I can feel a pang of patriotism swelling in the pit of my stomach.
It’s an alien feeling and one that sadly seems too often to be suppressed in England.
Like every other country, we have a national day. St George’s Day. It falls on April 23, not that many of my fellow Englishmen and women know, or care for that matter.
Unlike most other countries, we don’t really celebrate it; it slips by unnoticed like a ship passing silently in the night while everyone’s tucked up in bed dreaming of exploring lands far away.
St Patrick’s Day, on the other hand, is etched on everyone’s memory.
On March 17, the Irish flags come out, green shamrocks are plastered over pubs, the Guinness is flowing and England is awash with shops flogging gimmicky leprechaun hats and orange beards.
Part of the problem is that patriotism has been hijacked by far-right organisations and extremists who use their “British pride” to mask a tainted soul and twisted hatred of the world.
People are petrified that if they hang a Union flag or St George’s Cross outside their house, they’ll be labelled a racist, a fascist, a bigot, when in fact all they want to do is celebrate the place they call home.
The other part of the problem is a collective sense of not actually caring, and sadly that’s something that’s dangerously contagious.
I can vaguely remember being taught who St George was in primary school.
Hazy memories of a man dressed from head to toe in shiny armour, bearing a red cross on his chest as he swung his sword at a dragon breathing ferocious flames.
Apart from that, I can’t tell you much more about our patron saint, and I can guarantee it’s not just me who lacks the knowledge. It was never a story that was sold with much enthusiasm by teachers.
I never used to care about our beloved royal family either; an unnecessary drain on our resources. Why should my hard-earned cash pay for them to live lavish lives of luxury?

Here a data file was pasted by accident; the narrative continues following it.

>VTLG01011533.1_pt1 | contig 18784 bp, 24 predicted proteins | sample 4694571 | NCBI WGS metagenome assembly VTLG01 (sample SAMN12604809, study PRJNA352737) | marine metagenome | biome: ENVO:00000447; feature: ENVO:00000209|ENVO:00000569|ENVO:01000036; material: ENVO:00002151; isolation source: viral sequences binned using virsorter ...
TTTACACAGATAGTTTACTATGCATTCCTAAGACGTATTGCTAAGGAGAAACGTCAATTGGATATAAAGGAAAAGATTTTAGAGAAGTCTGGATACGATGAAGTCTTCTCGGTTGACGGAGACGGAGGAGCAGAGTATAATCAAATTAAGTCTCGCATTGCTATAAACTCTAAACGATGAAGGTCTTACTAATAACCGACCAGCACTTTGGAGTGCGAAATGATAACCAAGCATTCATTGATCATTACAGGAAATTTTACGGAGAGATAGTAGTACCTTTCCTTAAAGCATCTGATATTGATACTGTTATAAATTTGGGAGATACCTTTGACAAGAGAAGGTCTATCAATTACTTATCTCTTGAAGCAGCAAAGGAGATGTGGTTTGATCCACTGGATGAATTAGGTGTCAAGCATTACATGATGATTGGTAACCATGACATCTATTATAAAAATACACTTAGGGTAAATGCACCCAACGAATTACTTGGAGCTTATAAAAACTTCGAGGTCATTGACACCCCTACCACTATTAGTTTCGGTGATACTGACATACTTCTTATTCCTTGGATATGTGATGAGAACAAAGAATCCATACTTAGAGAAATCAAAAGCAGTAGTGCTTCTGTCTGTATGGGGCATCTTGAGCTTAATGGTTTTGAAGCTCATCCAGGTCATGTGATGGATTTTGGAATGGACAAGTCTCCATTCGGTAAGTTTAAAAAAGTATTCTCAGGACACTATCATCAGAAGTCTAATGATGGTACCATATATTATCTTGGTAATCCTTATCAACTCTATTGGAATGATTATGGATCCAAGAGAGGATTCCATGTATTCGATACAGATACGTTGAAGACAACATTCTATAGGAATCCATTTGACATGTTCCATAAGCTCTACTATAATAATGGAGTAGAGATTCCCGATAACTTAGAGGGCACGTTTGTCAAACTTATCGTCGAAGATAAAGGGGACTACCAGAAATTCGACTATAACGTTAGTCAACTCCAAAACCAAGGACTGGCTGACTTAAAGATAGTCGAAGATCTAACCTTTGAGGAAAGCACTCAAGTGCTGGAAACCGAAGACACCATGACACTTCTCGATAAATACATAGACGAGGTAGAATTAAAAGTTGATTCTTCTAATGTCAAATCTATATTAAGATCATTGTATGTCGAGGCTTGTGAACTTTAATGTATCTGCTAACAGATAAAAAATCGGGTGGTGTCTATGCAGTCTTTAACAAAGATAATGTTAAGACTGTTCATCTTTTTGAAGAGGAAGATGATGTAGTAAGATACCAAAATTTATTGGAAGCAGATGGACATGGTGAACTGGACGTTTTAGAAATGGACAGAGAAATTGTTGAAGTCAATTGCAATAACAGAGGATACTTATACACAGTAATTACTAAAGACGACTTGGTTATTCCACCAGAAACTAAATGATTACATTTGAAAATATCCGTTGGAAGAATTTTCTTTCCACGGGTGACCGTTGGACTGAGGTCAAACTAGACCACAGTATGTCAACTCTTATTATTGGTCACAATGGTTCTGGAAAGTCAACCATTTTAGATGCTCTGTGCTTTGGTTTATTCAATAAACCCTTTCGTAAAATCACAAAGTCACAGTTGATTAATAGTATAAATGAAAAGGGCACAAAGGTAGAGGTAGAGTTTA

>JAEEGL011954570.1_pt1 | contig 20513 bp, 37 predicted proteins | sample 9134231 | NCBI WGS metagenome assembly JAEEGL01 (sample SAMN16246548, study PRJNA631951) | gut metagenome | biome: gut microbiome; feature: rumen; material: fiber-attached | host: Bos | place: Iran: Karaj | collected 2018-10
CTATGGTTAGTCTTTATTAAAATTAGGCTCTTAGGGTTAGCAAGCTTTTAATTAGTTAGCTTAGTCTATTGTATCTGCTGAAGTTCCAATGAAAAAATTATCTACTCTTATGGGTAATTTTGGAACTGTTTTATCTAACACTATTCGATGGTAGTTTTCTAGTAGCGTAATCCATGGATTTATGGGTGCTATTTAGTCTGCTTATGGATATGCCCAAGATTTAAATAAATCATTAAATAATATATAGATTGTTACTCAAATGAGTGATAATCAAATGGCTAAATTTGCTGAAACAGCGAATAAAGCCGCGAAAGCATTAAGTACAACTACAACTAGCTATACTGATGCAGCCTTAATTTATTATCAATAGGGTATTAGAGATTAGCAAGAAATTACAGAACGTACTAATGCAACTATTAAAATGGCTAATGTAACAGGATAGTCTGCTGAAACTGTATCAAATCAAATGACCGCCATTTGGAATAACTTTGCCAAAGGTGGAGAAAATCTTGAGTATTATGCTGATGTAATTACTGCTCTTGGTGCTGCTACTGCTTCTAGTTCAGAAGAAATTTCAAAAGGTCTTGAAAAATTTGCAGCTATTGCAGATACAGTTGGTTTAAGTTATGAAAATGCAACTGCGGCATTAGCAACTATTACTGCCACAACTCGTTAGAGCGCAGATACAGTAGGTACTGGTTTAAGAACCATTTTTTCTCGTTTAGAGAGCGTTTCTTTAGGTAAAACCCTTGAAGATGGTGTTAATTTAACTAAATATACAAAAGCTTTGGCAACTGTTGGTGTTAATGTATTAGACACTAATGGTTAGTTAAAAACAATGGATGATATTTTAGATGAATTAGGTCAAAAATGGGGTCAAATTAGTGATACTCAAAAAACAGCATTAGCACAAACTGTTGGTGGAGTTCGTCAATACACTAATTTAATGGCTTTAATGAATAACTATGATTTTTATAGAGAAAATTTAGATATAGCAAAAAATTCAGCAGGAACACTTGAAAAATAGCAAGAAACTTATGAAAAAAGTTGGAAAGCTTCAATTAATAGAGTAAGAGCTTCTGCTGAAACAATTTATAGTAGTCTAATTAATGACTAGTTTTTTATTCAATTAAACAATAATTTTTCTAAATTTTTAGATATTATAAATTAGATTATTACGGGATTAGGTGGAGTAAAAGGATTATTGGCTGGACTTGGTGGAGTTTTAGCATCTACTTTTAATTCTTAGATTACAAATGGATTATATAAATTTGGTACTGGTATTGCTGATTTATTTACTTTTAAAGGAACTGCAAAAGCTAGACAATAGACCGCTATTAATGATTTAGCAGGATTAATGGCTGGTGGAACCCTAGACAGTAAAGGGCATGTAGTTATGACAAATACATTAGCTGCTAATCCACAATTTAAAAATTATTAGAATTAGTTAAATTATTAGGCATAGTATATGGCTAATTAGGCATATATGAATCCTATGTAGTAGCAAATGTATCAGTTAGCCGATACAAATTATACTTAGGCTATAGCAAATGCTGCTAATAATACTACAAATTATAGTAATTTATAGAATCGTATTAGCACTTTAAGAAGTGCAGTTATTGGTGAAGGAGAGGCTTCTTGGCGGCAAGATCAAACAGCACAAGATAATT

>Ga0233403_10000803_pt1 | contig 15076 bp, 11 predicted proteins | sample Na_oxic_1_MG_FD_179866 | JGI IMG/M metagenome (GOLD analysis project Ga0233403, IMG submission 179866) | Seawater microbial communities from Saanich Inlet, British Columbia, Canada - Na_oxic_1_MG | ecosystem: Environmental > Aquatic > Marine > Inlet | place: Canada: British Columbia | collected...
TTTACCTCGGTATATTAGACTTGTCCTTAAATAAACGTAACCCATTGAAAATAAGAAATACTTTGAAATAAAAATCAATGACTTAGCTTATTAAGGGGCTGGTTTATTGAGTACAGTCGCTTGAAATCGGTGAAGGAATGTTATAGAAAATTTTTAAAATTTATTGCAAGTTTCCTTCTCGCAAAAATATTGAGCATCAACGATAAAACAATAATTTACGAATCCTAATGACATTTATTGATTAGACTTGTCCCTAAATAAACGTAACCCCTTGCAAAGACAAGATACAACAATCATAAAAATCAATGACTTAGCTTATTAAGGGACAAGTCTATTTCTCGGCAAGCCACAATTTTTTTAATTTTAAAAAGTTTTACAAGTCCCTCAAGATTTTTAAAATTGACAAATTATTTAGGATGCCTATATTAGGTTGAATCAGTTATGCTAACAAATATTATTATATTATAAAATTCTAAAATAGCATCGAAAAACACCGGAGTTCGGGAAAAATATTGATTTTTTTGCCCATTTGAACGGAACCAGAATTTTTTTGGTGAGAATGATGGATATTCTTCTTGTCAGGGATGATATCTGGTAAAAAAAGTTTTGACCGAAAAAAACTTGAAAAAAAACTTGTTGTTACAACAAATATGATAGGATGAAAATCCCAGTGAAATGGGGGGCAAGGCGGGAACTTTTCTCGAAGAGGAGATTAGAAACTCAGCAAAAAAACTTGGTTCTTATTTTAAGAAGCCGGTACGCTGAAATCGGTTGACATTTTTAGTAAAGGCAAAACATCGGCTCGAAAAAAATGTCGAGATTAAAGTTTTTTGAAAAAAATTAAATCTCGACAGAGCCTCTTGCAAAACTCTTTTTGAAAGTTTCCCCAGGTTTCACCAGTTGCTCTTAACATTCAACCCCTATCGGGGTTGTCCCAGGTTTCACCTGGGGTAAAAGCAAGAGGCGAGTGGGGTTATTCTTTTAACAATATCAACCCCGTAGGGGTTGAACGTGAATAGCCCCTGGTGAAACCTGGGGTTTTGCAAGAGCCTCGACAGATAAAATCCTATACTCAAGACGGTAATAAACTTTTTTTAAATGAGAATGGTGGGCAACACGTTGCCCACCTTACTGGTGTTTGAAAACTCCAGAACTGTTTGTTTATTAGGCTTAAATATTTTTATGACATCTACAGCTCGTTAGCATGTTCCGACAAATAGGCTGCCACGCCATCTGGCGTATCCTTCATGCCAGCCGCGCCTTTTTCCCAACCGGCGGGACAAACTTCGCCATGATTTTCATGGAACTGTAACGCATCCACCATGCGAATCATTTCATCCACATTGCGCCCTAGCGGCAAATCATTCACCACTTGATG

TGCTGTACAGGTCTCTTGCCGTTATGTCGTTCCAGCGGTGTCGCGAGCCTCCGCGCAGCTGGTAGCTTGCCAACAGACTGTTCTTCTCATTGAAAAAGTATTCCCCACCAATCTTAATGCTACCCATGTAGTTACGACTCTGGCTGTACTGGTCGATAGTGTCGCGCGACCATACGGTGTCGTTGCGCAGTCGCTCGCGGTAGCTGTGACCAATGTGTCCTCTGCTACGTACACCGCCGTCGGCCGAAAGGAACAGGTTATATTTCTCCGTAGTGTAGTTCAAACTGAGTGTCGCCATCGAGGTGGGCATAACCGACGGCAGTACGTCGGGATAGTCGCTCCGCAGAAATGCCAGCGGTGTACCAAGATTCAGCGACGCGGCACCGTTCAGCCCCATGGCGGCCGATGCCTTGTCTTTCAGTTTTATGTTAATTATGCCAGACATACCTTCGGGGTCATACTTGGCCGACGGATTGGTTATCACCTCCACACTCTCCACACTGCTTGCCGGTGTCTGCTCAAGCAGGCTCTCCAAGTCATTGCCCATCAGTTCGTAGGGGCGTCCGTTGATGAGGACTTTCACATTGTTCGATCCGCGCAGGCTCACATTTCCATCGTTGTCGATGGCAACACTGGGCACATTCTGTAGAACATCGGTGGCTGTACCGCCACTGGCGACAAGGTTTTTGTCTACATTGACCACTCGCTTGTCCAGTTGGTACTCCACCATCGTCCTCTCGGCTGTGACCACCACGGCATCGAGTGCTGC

Then there’s the headlines that shout about Broken Britain, crushed communities, a tearaway generation of youngsters and a society that’s crippled by a kindergarten cabinet that call themselves a Government.
I mean, what exactly is there to be patriotic about?
Then last year there was the royal wedding, and with the world’s eyes watching my country, as Kate walked down the aisle to marry her not-so-handsome prince something inside me snapped.
A small lump of pride got stuck in my throat as William shifted nervously from foot to foot as he waited for his wife-to-be to appear through the doors of Westminster Abbey.
My heart melted when his cheeks flushed and his eyes welled up as his beautiful bride glided gracefully down the grand aisle.
Yes, they’re humans just like you and me, and England really isn’t all that bad.
Aerial shots of London screened on the TV showed swarms of ants lining the streets of London; each one desperate to catch a glimpse of the latest addition to the monarchy, who actually aren’t all that bad.
Millions of people who had flocked to the capital to watch history unfold cheered and waved their formerly forbidden Union flags at the cameraman before gushing about how great this moment is.
Those crushed communities came together. England was alive with street parties, flags were flying proudly and I finally got to meet the neighbours I’ve been living next to for the last three years without ever uttering a word.
I got my first taste of patriotism and I loved it.
Of course, St George’s Day passed without a mention this year and that sense of unity vanished as quickly as it appeared.
But I can feel it slowly creeping back with the Queen’s Diamond Jubilee just days away.
The bunting’s being brought out, the flags are once again flying, preparations for the street parties are well under way and the global spotlight is about to be shone straight on my England.
And I’ve got a feeling, with the Olympics hot on the jubilee’s heels, the patriotism might just be here to stay for that little bit longer.